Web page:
Why this might not seem so easy
In the first histories of the moving image, Georg Wilhelm Pabst was feted as a master of the medium. His 1920s ‘street films’ had brought a new realism to the screen, in which he’d pioneered the technique of continuity or ‘invisible’ editing that went on to become a key component of the classical storytelling style in the late silent and early sound eras.
Pabst refined cutting on movement to produce smooth transitions, while pioneering motivated point-of-view shots such as the eyeline match, as well as the shot-reverse-shot method of constructing a conversation. In so doing, he became one of the first filmmakers to direct actors for the camera, as well as for the truth of a scene. Moreover, he made expressive early use of sound at a time when the majority of his contemporaries were simply content to exploit its novelty value.
But he found his achievement downgraded by future generations of critics, who refused to forgive him for returning to post-Anschluss Austria after his fortunes declined and for agreeing to make lavish historical dramas for the Nazis during the Second World War. After producing such wartime flagwavers, Pabst’s reputation proved unable to bounce back.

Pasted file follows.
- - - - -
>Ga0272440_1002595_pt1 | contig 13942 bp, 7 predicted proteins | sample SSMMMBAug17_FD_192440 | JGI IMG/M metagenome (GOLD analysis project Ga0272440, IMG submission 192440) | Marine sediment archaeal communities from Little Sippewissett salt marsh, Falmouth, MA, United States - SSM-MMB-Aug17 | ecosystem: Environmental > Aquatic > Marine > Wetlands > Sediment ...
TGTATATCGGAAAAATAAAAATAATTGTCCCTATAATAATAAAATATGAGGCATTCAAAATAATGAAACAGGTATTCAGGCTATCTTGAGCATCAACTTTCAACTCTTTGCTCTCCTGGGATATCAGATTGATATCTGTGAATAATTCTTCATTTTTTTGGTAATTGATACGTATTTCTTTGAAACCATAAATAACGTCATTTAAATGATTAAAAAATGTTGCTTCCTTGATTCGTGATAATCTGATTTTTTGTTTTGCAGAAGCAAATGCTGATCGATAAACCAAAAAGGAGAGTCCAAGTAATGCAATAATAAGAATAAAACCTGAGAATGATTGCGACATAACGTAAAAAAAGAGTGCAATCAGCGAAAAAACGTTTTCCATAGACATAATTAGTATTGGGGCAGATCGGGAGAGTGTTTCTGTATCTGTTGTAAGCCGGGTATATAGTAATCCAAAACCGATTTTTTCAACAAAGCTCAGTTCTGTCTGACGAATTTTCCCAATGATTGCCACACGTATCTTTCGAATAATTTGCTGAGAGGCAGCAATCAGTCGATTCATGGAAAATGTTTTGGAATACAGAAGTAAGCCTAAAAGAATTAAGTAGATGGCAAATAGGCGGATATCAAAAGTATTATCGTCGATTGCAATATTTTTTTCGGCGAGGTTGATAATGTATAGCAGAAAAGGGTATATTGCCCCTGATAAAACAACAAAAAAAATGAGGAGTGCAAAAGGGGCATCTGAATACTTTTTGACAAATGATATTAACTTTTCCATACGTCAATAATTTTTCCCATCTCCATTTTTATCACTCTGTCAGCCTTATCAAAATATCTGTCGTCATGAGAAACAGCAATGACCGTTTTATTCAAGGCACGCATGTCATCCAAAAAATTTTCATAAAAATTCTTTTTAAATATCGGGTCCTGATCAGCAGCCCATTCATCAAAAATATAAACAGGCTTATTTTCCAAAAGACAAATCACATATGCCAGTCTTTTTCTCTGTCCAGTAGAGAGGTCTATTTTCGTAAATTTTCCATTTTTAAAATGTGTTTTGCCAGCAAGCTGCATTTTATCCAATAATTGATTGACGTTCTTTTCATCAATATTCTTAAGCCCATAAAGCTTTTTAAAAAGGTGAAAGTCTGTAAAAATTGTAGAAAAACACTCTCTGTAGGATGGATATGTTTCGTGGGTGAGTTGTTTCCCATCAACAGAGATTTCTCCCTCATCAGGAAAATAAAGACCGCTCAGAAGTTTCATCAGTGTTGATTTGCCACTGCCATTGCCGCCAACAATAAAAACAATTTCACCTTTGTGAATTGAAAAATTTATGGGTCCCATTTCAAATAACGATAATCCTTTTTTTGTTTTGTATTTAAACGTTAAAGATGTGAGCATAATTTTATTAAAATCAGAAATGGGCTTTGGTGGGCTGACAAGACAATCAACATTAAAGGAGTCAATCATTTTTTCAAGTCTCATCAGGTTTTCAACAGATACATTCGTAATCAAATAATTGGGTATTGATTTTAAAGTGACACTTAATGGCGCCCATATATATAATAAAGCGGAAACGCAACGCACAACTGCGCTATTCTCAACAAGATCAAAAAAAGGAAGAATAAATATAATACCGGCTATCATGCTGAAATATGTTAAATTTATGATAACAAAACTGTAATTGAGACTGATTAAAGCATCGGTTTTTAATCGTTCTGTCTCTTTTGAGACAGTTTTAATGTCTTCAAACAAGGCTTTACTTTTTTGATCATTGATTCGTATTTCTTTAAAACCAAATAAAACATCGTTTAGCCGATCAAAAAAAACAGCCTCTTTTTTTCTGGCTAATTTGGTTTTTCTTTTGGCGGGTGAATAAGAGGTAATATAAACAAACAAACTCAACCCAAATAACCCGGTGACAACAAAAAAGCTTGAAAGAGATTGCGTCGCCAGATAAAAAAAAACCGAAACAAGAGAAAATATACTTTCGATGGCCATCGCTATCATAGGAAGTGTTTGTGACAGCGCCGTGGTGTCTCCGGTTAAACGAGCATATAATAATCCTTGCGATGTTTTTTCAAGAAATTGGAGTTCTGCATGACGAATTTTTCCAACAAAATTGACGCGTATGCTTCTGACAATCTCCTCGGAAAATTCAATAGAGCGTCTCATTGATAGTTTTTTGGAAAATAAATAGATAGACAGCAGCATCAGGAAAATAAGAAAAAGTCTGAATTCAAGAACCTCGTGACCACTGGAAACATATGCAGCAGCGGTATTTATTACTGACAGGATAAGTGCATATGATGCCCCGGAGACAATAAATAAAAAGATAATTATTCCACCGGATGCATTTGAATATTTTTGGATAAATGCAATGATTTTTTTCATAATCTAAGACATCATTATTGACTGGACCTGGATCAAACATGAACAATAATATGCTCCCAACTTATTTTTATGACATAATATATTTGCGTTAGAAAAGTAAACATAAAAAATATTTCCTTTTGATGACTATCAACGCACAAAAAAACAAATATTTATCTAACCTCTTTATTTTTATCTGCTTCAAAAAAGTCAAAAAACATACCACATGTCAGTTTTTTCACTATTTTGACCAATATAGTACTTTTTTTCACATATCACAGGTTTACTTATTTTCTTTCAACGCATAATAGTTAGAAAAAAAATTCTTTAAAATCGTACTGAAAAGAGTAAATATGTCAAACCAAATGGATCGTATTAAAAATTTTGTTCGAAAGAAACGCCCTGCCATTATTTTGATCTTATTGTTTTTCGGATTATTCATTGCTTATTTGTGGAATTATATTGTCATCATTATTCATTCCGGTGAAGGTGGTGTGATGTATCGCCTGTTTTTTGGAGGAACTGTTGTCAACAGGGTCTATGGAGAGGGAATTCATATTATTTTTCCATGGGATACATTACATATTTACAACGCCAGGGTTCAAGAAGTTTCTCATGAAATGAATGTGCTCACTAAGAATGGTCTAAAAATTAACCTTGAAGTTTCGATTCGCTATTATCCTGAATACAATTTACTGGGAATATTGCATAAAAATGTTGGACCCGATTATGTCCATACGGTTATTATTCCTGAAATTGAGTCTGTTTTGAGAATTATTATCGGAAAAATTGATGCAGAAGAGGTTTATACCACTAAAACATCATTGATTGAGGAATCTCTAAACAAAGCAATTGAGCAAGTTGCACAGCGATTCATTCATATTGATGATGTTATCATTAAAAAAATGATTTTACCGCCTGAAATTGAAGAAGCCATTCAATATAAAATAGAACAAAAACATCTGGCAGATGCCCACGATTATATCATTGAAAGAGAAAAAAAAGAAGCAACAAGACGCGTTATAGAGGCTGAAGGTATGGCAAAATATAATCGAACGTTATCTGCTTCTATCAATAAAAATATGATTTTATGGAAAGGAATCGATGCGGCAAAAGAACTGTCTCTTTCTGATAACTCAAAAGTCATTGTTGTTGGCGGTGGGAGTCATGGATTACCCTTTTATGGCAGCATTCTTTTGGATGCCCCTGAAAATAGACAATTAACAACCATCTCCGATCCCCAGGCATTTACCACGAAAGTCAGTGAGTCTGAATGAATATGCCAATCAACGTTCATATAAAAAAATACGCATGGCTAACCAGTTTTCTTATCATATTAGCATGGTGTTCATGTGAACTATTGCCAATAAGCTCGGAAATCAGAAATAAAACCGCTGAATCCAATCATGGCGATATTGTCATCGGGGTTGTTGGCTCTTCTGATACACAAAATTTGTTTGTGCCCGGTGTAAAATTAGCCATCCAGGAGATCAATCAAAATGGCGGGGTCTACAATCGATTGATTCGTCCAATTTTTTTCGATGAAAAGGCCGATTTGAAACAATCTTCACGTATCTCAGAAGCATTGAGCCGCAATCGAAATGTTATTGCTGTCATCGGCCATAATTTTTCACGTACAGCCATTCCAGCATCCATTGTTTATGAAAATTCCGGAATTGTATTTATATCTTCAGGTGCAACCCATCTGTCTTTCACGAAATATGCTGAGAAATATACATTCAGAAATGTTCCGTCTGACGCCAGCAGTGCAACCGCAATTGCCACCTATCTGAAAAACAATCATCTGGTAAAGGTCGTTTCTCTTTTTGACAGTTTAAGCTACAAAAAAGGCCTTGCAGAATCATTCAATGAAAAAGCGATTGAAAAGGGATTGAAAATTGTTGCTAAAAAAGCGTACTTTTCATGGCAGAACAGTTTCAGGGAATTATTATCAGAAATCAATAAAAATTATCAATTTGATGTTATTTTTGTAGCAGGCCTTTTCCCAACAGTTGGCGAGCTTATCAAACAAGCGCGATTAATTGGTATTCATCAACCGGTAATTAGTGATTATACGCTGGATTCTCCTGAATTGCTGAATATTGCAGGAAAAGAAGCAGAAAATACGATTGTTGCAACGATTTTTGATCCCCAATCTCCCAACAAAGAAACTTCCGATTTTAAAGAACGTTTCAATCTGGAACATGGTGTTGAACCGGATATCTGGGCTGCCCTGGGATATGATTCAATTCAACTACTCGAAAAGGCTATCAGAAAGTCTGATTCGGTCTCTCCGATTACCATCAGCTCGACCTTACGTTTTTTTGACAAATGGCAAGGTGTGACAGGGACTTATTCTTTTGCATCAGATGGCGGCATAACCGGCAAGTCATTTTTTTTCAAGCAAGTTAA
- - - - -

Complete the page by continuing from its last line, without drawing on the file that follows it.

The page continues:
Yet, at the height of his powers, he was one of the most innovative filmmakers of the late silent era, now best remembered for his two collaborations with Hollywood icon Louise Brooks – Pandora’s Box and Diary of a Lost Girl (both 1929). His 1920s output was not only significant for its humanist empathy, with damaged souls caught in a socio-economic maelstrom, but it also helped shape the storytelling techniques that remain in vogue today.
Get the latest from the BFI
Sign up for BFI news, features, videos and podcasts.
The best place to start – Pandora’s Box
Such is the decline in Pabst’s critical stock that Louise Brooks’ iconic performance in the classic expressionistic drama Pandora’s Box tends to capture the imagination more readily than his direction. Yet, brilliant though Brooks is in the part of the femme fatale who ruinously bewitches a press baron and his son in fin-de-siècle Berlin, she relied heavily on Pabst’s guidance. He encouraged her to be herself in achieving the naturalism necessary to prevent the narrative from lapsing into melodrama.
With her lacquered black bob and chic outfits, Brooks entices the camera into following her every move, as Lulu compromises Ludwig Schön (Fritz Kortner) in the wings of a variety theatre and drives both his son, Alwa (Francis Lederer), and lesbian countess Augusta Geschwitz (Alice Roberts) to commit desperate acts aboard a floating casino.
Pabst was very much a collaborative filmmaker, and he takes full advantage of screenwriter Ladislaus Vajda’s keen insights into the relationship between money, sex and power. But the daring stylistic shifts are very much Pabst’s trademark, as he seeks to show how ordinary people are coping with the political uncertainty, economic calamity and moral deterioration that had conspired to destabilise the Weimar Republic.
What to watch next